An alternative title is: When can I homotope a continuous map to a smooth immersion?

I have a simple topology problem but it's outside my area of expertise and I worry may be rather subtle. Any help would be appreciated.

The set-up is the following: Let $M$ be some (closed say) $n$ dimensional manifold and suppose that $\Sigma_1$ and $\Sigma_2$ are two closed submanifolds of $M$ of dimension $k$. Note that $\Sigma_1$ and $\Sigma_2$ are allowed to intersect (in my situation they are also embedded but I don't believe this is effects anything). Suppose in addition that $\Sigma_1$ and $\Sigma_2$ are homologous. If $k\leq n-2$ I would like a compact manifold with boundary $\Gamma$ with $\partial \Gamma=\gamma_1\cup \gamma_2$ and a smooth immersion $F:\Gamma\to M$ so that $F(\gamma_i)=\Sigma_i$. In other, words the homology between $\Sigma_1$ and $\Sigma_2$ can be realized by a smooth immersion.

I believe by approximation arguments one can always get a smooth such $F$ without restriction on $k$ but it need not be an immersion (especially if $k=n-1$). My gut is that when you have $k\leq n-2$ since the dimension of the image of $F$ is codimension one you have enough room to perturb it to be an immersion. That is that $F$ is homotopic rel boundary to our desired immersion.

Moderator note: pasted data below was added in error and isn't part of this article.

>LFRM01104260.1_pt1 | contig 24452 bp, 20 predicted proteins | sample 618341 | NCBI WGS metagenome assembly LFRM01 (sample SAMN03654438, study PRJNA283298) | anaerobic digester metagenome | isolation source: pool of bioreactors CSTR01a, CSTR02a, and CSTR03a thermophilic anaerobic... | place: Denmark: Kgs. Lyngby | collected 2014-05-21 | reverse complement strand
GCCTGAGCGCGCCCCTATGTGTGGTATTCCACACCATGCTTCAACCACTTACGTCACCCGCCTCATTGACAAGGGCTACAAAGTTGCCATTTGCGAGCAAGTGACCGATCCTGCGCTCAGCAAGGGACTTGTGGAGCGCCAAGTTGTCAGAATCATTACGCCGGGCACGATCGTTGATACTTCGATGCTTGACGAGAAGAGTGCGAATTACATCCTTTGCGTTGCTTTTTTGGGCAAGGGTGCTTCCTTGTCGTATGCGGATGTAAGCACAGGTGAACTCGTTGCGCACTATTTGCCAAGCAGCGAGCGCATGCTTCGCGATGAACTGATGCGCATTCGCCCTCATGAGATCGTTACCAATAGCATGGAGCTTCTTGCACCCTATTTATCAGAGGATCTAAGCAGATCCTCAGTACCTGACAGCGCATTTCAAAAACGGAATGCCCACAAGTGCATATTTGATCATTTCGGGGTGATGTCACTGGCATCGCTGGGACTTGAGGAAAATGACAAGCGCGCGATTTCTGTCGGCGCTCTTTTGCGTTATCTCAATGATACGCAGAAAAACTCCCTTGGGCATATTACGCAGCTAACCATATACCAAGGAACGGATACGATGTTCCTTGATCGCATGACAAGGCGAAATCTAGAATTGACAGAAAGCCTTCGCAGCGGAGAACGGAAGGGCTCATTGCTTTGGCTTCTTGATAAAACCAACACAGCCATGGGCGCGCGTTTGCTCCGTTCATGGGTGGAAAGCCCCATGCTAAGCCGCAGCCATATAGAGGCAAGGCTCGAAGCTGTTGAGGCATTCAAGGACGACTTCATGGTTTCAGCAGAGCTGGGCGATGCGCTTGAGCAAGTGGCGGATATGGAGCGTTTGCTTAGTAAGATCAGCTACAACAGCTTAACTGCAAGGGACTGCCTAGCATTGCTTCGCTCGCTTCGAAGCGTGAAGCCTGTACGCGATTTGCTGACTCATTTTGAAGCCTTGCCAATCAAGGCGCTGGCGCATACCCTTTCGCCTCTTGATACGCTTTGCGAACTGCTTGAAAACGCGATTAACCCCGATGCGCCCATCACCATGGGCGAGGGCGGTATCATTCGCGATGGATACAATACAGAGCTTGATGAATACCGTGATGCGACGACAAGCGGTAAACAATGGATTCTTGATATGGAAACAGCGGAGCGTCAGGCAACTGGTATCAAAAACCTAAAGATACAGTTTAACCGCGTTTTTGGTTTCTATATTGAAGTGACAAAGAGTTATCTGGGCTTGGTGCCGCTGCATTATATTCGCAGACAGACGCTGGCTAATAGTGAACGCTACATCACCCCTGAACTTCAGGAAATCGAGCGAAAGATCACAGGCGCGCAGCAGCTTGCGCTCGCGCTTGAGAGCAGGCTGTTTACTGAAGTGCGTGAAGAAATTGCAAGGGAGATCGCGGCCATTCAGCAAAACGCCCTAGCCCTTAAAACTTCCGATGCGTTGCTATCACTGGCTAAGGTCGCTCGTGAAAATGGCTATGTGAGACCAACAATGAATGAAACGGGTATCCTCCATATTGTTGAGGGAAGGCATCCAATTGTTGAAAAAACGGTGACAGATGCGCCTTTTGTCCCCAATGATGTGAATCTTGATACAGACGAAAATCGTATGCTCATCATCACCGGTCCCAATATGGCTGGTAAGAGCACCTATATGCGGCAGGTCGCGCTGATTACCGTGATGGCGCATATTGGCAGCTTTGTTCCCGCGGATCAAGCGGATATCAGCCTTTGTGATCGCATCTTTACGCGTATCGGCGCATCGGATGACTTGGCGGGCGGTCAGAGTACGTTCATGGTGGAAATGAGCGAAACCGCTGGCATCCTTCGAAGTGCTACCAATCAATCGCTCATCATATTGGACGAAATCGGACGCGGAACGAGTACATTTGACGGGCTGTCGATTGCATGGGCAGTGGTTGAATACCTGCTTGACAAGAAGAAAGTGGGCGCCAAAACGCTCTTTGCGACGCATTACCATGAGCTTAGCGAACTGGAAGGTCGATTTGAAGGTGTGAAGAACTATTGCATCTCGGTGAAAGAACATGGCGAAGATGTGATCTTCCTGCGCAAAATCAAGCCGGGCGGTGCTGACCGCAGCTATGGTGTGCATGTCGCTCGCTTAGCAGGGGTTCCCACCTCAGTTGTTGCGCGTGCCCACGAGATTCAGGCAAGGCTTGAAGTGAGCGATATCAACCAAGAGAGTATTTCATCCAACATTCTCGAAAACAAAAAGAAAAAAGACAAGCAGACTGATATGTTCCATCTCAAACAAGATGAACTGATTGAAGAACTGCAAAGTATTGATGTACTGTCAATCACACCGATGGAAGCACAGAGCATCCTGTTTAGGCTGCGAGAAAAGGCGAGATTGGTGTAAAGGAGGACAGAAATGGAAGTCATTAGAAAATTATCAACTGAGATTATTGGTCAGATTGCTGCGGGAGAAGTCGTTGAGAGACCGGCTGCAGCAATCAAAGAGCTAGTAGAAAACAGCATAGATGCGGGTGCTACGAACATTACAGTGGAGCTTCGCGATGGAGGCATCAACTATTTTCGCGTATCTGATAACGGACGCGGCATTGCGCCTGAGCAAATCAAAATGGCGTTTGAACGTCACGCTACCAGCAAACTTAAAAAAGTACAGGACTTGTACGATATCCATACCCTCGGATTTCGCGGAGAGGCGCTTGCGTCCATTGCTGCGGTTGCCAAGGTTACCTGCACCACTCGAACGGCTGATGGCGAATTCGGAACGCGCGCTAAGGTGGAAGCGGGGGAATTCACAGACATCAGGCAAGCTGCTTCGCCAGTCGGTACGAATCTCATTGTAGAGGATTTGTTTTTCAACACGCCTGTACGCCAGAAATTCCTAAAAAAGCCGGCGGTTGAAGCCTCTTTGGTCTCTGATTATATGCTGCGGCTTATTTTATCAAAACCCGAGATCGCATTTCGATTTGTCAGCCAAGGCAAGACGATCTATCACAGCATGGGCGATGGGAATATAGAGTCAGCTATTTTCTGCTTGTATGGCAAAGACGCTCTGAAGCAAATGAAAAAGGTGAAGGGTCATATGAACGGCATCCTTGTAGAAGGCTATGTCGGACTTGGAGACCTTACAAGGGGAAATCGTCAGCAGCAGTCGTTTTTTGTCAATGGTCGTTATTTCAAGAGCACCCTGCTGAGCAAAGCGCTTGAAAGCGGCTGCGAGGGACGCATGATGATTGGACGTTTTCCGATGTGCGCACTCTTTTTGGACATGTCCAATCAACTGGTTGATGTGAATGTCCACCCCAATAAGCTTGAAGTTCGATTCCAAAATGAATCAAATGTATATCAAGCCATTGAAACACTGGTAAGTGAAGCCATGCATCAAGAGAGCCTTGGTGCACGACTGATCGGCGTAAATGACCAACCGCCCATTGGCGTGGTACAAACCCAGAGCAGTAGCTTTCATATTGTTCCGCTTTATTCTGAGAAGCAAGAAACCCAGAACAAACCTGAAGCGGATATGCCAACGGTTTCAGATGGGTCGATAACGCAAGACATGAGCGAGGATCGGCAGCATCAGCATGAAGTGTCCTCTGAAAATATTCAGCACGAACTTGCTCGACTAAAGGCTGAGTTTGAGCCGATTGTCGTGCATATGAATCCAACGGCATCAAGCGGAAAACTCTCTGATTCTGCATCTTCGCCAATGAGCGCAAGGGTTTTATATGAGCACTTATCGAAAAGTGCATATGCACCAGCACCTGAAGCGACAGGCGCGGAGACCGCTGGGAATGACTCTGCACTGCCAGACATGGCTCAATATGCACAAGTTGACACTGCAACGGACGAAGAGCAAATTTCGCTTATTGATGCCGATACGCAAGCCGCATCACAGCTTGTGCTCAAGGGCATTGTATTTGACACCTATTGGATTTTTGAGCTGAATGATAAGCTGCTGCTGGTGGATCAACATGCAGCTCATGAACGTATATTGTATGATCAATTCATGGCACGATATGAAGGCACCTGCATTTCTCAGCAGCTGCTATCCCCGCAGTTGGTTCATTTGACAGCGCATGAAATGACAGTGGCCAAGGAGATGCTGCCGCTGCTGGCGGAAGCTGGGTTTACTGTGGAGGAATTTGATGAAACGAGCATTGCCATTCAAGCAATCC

Unfortunately, I don't know enough to formalize this and all my intuition comes from considering curves and domains in $\mathbb{R}^3$ so I'm afraid there may be obstructions in general.

References would be greatly appreciated.

Thanks!

Edit:

As suspected, the question is somewhat subtle . To make it tractable lets assume that $M$ is a $C^\infty$ domain in $\mathbb{R}^3$ (so is a fairly simple three-manifold with boundary) and that the $\Sigma_i$ are curves. This is where my intuition says that there should be such a smooth immersion.